Beach Museum of Art offers virtual exhibitions of Gordon Parks, Doug Barrett installations
Monday, Dec. 6, 2021
This 2017 gelatin silver print of Gordon Parks' "Mrs. Jefferson," taken in 1950, is a gift to Kansas State University from the photographer and the Gordon Parks Foundation. | Download this photo.
MANHATTAN — Two gallery exhibitions at Kansas State University’s Marianna Kistler Beach Museum of Art are now available online as virtual exhibitions.
The virtual exhibitions complement the Beach Museum of Art's "Gordon Parks: Homeward to the Prairie I Come" and "Doug Barrett: Find Your Voice" installations and can be enjoyed at beach.k-state.edu/explore. Each virtual exhibition is offered with a 3D touring option and with special features created by Luke Dempsey, the museum's technology lead.
"We're excited to offer these virtual installations, which are accessible to viewers from anywhere in the world and convenient for anyone to enjoy," said Linda Duke, Beach Museum of Art director. "You'll never miss another show because of distance, weather, mobility challenges or simply a busy schedule."
The virtual installations have interactive opening screens with significant images from the exhibitions. Viewers may hover over an image to bring up related images from each thematic section. Small icons alongside the images allow access to the object's label with additional details about the artwork. Viewers may also access the special sections of text and poetry included throughout both exhibitions.
In addition to dynamic presentations of the artworks and written information in the two exhibitions, the virtual versions allow online visitors to roam the galleries at will, with the ability to stop, turn or even step near for a close look. These 3D tours were made possible by The Alms Group, a Manhattan-based realty firm with a philanthropic mission to support education. An Alms Group cameraman used Matterport technology to video capture the actual gallery spaces.
The Parks exhibition features photographs donated by the artist to K-State in 1973. It was the first time that the artist personally curated a set of photographs to donate to a public institution, a kind of self-portrait directed toward the home crowd.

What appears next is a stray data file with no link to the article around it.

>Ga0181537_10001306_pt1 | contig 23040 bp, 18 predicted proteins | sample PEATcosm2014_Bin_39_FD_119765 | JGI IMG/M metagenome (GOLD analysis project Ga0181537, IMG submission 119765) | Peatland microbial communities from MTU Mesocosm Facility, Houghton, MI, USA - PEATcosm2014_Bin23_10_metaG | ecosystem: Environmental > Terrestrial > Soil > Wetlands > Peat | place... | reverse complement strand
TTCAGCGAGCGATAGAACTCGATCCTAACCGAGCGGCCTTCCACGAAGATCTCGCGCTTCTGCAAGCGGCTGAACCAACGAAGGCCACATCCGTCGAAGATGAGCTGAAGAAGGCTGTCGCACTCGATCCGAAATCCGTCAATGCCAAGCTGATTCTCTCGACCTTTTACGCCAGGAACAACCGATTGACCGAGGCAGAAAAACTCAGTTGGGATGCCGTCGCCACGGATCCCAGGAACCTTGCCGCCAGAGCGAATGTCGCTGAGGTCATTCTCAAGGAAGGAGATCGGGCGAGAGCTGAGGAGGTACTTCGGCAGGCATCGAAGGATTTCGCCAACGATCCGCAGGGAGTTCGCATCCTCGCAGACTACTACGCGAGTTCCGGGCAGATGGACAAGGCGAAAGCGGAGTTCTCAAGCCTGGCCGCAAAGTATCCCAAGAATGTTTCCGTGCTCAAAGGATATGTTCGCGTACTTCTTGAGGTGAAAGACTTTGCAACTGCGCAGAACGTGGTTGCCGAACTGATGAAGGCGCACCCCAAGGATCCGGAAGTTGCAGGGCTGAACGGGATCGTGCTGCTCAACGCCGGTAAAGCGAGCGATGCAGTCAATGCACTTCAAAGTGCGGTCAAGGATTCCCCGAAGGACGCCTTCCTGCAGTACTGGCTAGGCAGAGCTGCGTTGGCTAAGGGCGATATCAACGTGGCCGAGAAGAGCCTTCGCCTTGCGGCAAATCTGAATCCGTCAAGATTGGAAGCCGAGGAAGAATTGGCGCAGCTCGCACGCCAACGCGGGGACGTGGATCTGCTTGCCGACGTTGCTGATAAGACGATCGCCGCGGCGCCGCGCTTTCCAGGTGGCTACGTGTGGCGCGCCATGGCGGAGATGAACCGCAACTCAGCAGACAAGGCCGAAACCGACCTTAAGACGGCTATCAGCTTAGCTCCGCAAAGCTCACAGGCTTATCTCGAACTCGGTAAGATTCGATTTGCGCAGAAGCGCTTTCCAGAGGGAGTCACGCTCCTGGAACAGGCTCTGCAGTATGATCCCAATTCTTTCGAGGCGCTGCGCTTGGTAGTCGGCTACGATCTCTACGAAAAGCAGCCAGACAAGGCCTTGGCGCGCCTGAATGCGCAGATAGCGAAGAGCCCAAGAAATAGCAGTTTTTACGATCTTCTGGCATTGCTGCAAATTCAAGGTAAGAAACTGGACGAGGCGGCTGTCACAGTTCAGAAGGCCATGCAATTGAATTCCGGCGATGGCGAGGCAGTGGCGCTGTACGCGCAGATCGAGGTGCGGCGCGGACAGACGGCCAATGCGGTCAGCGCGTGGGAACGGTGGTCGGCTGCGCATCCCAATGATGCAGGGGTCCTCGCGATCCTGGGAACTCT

Barrett is a photographer and videographer based in Manhattan. His work demonstrates how Parks continues to inspire contemporary artists. Barrett's first museum solo exhibition features three series: "Homeless Veteran Project," "Yuma Street" and "George Floyd Protest." Barrett wrote the text that accompanies each of his photos.
More information on the Parks and Barrett gallery exhibition is available at k-state.edu/media/newsreleases/2021-09/Gordon-parks-doug-barrett9121.html.
Along with viewing the virtual exhibitions, don't miss these upcoming related events:
• "Let's Talk Art: Considering the Dance Film 'Martin' by Gordon Parks," a virtual event with dance historian Theresa Ruth Howard at 5:30 p.m. Thursday, Jan. 27, 2022. Register at ksu.zoom.us/webinar/register/WN_JF9HYpGYQri6_x3KGWwdrA. This event is organized in collaboration with the Gordon Parks Museum at Fort Scott Community College, Fort Scott, Kansas, which offers two programs at the Ellis Fine Arts Center Theater: a dance tribute to "Martin"by the Kansas City Friends of Alvin Ailey at 7 p.m. Thursday, Jan. 13, 2022, and a screening of "Martin" at1:30 p.m. Monday, Jan. 17, 2022. Check the Gordon Parks Museum website for details.
• "Art Matters Now: Three Artists Reflect: Terence Blanchard, Andrew Scott and Kevin Willmott" at 7 p.m. Wednesday, April 6, 2022, in McCain Auditorium. Admission is free and no ticket is required.
• "Presence of Absence: Gordon Parks Through an Empathic Lens," Terence Blanchard and the E-Collective in concert, with a dynamic projected stage set by K-State students under the direction of Andrew Scott and Mathew Gaynor at 7:30 p.m. Thursday, April 7, 2022, at McCain Auditorium. Admission is free, but tickets are required. Obtain tickets at the auditorium or online at mccain.k-state.edu.
• The Beach Film Club also will offer virtual discussions, one on African American short films in February and one on the movie "Shaft," directed by Gordon Parks, in April. Dates for both events, which will start at 7:30 p.m., will be announced.
The museum is at 701 Beach Lane on the southeast corner of the K-State campus. The museum is open 10 a.m. to 5 p.m. on Tuesdays, Wednesdays and Fridays; 10 a.m. to 8 p.m. on Thursdays; and 11 a.m. to 4 p.m. on Saturdays. Free parking is available adjacent to the building. To catch a livestream event or view exhibitions online, go to beach.k-state.edu/explore, or watch videos of the museum's special programs and events on its YouTube channel, beach.k-state.edu/videos. For calendar of events in the Art in Motion annual program series visit beach.k-state.edu/calendar.